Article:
With respect to the provisions of _CFR_3.343 38 C.F.R. 3.343 and 3.344, we point out that the veteran has not received psychiatric treatment and has not been hospitalized for schizophrenia for years. The fact that the paranoid schizophrenia is still active is a factor for consideration, but does not bar an adjustment in the veteran’s disability rating where sustained and material improvement is otherwise demonstrated. Although the veteran has not been employed since 1975, psychotic manifestations of such extent and severity as to result in complete social and industrial inadaptability are not demonstrated. Sustained improvement is indicated.
. . . .

  1. The evidence of record demonstrates sustained improvement in the veteran’s psychosis, and the evidence makes it reasonably certain that the improvement has been obtained and will be maintained under the ordinary conditions of life.

Martin M. Karnas, loc. no. 923325, at 5-6 (BVA Sept. 13, 1989). Appellant subsequently perfected an appeal to this Court.

II. Analysis

Schizophrenia is rated under _CFR_4.132 38 C.F.R. § 4.132 , Diagnostic Code 9210 (1990) (DC 9210), which distinguishes between 100-percent and 70-percent disabilities as follows:
100 percent:
Active psychotic manifestations of such extent, severity, depth, persistence or bizarreness as to produce total social and industrial inadaptability.
70 percent:
With lesser symptomatology such as to produce severe impairment of social and industrial adaptability . . . .
38 C.F.R. § 3.343(a) (1990) generally addresses any reduction in total disability ratings and states in relevant part:

  1. a) General. Total disability ratings . . . will not be reduced . . . without examination showing material improvement in physical or mental condition. Examination reports showing material improvement must be evaluated in conjunction with all the facts of the record, and consideration must be given particularly to whether the veteran attained improvement under the ordinary conditions of life, i.e., while working or actively seeking work or whether the symptoms have been brought under control by prolonged rest . . . .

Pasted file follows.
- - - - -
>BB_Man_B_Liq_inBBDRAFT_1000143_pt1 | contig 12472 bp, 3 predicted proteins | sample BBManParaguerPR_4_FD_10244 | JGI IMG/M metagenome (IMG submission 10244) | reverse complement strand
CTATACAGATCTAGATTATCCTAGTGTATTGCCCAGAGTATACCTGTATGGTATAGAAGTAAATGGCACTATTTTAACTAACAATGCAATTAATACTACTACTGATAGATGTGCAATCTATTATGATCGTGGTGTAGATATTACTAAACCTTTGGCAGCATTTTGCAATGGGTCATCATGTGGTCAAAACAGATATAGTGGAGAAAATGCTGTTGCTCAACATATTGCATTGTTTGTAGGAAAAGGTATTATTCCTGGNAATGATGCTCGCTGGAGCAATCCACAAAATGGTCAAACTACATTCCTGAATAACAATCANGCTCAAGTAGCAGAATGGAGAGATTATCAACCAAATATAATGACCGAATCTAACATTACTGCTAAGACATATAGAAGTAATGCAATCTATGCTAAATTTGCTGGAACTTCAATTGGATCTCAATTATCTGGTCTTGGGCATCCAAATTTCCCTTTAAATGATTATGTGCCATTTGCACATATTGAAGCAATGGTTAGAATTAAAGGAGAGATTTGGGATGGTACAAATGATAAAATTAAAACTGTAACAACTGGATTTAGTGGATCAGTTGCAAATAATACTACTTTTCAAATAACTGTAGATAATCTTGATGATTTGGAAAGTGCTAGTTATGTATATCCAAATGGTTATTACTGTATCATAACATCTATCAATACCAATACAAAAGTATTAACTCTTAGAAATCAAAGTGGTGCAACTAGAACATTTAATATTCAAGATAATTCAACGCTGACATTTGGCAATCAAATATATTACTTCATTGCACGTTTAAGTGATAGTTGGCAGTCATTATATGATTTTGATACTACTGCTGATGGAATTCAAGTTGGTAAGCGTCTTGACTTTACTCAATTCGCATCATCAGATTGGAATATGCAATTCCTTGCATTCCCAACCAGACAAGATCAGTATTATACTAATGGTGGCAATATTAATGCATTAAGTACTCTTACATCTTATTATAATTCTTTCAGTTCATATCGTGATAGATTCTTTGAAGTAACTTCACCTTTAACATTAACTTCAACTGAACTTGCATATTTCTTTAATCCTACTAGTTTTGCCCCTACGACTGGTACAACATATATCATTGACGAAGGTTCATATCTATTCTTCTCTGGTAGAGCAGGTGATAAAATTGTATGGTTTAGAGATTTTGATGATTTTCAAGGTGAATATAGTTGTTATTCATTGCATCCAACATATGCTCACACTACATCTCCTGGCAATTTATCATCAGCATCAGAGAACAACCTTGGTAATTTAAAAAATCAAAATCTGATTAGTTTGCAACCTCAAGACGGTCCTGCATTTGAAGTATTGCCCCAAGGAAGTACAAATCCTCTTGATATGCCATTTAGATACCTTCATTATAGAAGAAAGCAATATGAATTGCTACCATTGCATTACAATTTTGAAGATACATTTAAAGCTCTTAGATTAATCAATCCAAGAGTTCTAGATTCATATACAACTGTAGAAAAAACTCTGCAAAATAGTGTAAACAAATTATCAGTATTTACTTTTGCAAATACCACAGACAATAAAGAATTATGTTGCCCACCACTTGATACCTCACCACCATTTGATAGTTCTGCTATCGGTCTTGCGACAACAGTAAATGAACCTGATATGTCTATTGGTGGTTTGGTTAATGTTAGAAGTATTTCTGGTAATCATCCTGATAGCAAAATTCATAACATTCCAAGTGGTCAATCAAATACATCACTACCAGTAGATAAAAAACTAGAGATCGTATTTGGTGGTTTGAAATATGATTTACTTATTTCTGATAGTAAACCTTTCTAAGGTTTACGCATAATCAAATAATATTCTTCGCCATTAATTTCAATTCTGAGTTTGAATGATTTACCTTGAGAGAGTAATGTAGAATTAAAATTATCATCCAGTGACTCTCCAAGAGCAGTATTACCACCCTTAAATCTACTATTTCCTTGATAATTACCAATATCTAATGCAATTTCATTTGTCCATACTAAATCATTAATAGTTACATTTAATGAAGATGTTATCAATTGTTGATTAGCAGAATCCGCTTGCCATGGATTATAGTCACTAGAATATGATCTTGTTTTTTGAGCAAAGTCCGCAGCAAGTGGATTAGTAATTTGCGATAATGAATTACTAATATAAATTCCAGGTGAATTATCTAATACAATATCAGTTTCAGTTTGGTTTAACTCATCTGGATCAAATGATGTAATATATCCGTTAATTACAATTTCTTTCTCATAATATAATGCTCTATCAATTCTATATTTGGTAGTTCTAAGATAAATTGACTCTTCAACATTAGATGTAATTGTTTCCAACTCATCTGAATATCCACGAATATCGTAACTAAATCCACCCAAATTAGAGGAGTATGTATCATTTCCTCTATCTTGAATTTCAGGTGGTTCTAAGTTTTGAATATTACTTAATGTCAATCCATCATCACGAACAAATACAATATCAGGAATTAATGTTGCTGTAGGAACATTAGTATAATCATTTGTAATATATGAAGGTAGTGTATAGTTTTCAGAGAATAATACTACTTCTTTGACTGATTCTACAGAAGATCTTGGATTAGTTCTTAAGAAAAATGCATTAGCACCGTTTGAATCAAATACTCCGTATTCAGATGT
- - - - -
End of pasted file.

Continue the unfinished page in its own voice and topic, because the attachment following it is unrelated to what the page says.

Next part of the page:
The VA, in reducing the total disability rating in this case, failed to document, through an examination as required by § 3.343(a), that the claimant had materially improved, based on the record and under the ordinary conditions of life, from the date of the last examination — and not, as the VA argues, from the date of the examination on which the claimant was first awarded total disability. A comparison of the last examination report of October 4, 1988, which is the basis of the reduction here, with the next-to-the-last examination report of March 3, 1987, which was the basis for appellant’s retroactive upgrading to a 100-percent disability rating, shows no indication of any improvement, either material {1 Vet. App. 311} or otherwise. On the contrary, these two evaluations demonstrate virtually no change in appellant’s condition. R. at 2-3, 10, 15, 20-21, 25-26, 29-34. Both examinations make the same diagnosis of schizophrenia-paranoid type and stress “paranoid persecutory ideation” and “depressed mood.” R. at 25-26, 29-34. Most importantly, both examination reports show no improvement in either the appellant’s “social and industrial inadaptability” within the context of DC 9210 or “while working or actively seeking work” within the framework of _CFR_3.343 38 C.F.R. § 3.343(a) (1990).